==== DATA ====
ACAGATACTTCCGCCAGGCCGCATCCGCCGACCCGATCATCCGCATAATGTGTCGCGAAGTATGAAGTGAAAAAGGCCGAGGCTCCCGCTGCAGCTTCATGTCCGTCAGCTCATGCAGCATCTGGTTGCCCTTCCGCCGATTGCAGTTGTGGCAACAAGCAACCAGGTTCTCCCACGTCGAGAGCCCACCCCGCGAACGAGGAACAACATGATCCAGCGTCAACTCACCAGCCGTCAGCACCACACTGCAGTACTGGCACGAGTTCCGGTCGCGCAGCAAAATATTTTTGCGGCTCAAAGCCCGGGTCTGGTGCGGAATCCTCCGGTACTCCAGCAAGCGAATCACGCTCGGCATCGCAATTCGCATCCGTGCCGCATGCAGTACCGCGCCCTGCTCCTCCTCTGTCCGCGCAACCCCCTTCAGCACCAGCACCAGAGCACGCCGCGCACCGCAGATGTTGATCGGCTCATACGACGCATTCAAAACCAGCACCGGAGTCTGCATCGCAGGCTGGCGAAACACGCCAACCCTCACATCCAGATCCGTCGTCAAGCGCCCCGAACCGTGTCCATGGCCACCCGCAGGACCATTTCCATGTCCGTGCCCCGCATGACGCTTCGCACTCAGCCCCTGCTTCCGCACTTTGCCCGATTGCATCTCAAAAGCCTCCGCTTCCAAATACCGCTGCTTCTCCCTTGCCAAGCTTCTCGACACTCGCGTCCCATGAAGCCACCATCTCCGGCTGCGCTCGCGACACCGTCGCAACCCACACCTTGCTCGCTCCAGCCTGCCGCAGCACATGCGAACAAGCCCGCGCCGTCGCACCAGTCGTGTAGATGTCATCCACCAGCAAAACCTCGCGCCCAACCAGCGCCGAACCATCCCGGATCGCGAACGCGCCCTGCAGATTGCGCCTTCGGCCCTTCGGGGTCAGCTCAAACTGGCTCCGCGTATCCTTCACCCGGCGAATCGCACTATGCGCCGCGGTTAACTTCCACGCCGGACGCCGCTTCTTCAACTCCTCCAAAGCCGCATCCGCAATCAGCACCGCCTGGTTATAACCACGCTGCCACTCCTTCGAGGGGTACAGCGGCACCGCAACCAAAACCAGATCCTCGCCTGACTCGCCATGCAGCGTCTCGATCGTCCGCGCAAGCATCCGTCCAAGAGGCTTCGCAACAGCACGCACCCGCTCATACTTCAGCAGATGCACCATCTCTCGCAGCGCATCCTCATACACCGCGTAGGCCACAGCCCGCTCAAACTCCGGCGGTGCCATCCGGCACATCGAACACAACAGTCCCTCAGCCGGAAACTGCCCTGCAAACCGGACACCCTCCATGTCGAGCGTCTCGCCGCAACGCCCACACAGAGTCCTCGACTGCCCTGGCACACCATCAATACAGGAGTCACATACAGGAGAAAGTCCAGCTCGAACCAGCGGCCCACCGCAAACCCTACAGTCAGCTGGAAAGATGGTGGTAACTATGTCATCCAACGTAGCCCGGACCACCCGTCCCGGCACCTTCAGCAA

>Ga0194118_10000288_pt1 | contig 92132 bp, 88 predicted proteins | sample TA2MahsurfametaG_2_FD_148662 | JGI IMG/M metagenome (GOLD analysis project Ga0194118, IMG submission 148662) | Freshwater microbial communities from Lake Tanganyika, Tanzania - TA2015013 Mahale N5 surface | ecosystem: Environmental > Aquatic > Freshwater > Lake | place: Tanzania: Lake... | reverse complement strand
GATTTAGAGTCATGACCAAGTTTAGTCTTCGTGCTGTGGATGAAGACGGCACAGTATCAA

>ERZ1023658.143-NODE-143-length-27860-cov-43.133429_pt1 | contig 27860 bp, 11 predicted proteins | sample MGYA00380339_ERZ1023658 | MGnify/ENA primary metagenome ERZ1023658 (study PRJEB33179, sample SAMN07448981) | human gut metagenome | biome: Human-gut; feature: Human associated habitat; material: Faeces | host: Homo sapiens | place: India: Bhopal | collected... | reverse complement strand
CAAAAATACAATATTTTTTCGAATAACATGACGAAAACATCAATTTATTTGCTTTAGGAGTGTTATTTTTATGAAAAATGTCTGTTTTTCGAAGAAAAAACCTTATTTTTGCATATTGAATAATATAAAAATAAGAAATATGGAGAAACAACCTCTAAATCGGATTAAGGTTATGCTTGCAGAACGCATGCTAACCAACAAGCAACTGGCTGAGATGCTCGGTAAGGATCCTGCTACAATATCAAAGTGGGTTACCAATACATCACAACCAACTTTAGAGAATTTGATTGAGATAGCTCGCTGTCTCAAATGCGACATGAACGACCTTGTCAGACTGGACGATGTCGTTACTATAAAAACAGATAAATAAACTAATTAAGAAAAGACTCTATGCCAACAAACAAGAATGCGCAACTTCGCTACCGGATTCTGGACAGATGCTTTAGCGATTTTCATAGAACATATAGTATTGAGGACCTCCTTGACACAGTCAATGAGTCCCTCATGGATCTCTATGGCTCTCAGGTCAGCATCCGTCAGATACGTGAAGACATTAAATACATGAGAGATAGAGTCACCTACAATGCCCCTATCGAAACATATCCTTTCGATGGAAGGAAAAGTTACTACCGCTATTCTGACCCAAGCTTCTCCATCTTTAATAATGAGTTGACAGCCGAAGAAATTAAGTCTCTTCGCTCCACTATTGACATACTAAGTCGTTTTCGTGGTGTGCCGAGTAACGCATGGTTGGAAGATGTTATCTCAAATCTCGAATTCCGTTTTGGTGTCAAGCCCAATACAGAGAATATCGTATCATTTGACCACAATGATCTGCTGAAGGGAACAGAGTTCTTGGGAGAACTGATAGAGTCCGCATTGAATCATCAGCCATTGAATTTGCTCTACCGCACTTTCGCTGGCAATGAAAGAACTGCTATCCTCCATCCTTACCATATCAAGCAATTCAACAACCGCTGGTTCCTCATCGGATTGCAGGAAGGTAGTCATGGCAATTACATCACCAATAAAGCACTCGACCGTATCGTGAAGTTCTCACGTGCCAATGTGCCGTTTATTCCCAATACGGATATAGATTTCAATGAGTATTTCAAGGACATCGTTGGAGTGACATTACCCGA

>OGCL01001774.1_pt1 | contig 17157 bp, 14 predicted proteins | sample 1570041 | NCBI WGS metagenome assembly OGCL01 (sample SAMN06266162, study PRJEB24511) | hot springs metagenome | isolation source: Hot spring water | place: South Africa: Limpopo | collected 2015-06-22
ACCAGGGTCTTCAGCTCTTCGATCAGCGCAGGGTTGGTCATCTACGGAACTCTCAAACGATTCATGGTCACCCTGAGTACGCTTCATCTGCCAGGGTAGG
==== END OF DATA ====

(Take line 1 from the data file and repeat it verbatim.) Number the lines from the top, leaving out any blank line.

ACAGATACTTCCGCCAGGCCGCATCCGCCGACCCGATCATCCGCATAATGTGTCGCGAAGTATGAAGTGAAAAAGGCCGAGGCTCCCGCTGCAGCTTCATGTCCGTCAGCTCATGCAGCATCTGGTTGCCCTTCCGCCGATTGCAGTTGTGGCAACAAGCAACCAGGTTCTCCCACGTCGAGAGCCCACCCCGCGAACGAGGAACAACATGATCCAGCGTCAACTCACCAGCCGTCAGCACCACACTGCAGTACTGGCACGAGTTCCGGTCGCGCAGCAAAATATTTTTGCGGCTCAAAGCCCGGGTCTGGTGCGGAATCCTCCGGTACTCCAGCAAGCGAATCACGCTCGGCATCGCAATTCGCATCCGTGCCGCATGCAGTACCGCGCCCTGCTCCTCCTCTGTCCGCGCAACCCCCTTCAGCACCAGCACCAGAGCACGCCGCGCACCGCAGATGTTGATCGGCTCATACGACGCATTCAAAACCAGCACCGGAGTCTGCATCGCAGGCTGGCGAAACACGCCAACCCTCACATCCAGATCCGTCGTCAAGCGCCCCGAACCGTGTCCATGGCCACCCGCAGGACCATTTCCATGTCCGTGCCCCGCATGACGCTTCGCACTCAGCCCCTGCTTCCGCACTTTGCCCGATTGCATCTCAAAAGCCTCCGCTTCCAAATACCGCTGCTTCTCCCTTGCCAAGCTTCTCGACACTCGCGTCCCATGAAGCCACCATCTCCGGCTGCGCTCGCGACACCGTCGCAACCCACACCTTGCTCGCTCCAGCCTGCCGCAGCACATGCGAACAAGCCCGCGCCGTCGCACCAGTCGTGTAGATGTCATCCACCAGCAAAACCTCGCGCCCAACCAGCGCCGAACCATCCCGGATCGCGAACGCGCCCTGCAGATTGCGCCTTCGGCCCTTCGGGGTCAGCTCAAACTGGCTCCGCGTATCCTTCACCCGGCGAATCGCACTATGCGCCGCGGTTAACTTCCACGCCGGACGCCGCTTCTTCAACTCCTCCAAAGCCGCATCCGCAATCAGCACCGCCTGGTTATAACCACGCTGCCACTCCTTCGAGGGGTACAGCGGCACCGCAACCAAAACCAGATCCTCGCCTGACTCGCCATGCAGCGTCTCGATCGTCCGCGCAAGCATCCGTCCAAGAGGCTTCGCAACAGCACGCACCCGCTCATACTTCAGCAGATGCACCATCTCTCGCAGCGCATCCTCATACACCGCGTAGGCCACAGCCCGCTCAAACTCCGGCGGTGCCATCCGGCACATCGAACACAACAGTCCCTCAGCCGGAAACTGCCCTGCAAACCGGACACCCTCCATGTCGAGCGTCTCGCCGCAACGCCCACACAGAGTCCTCGACTGCCCTGGCACACCATCAATACAGGAGTCACATACAGGAGAAAGTCCAGCTCGAACCAGCGGCCCACCGCAAACCCTACAGTCAGCTGGAAAGATGGTGGTAACTATGTCATCCAACGTAGCCCGGACCACCCGTCCCGGCACCTTCAGCAA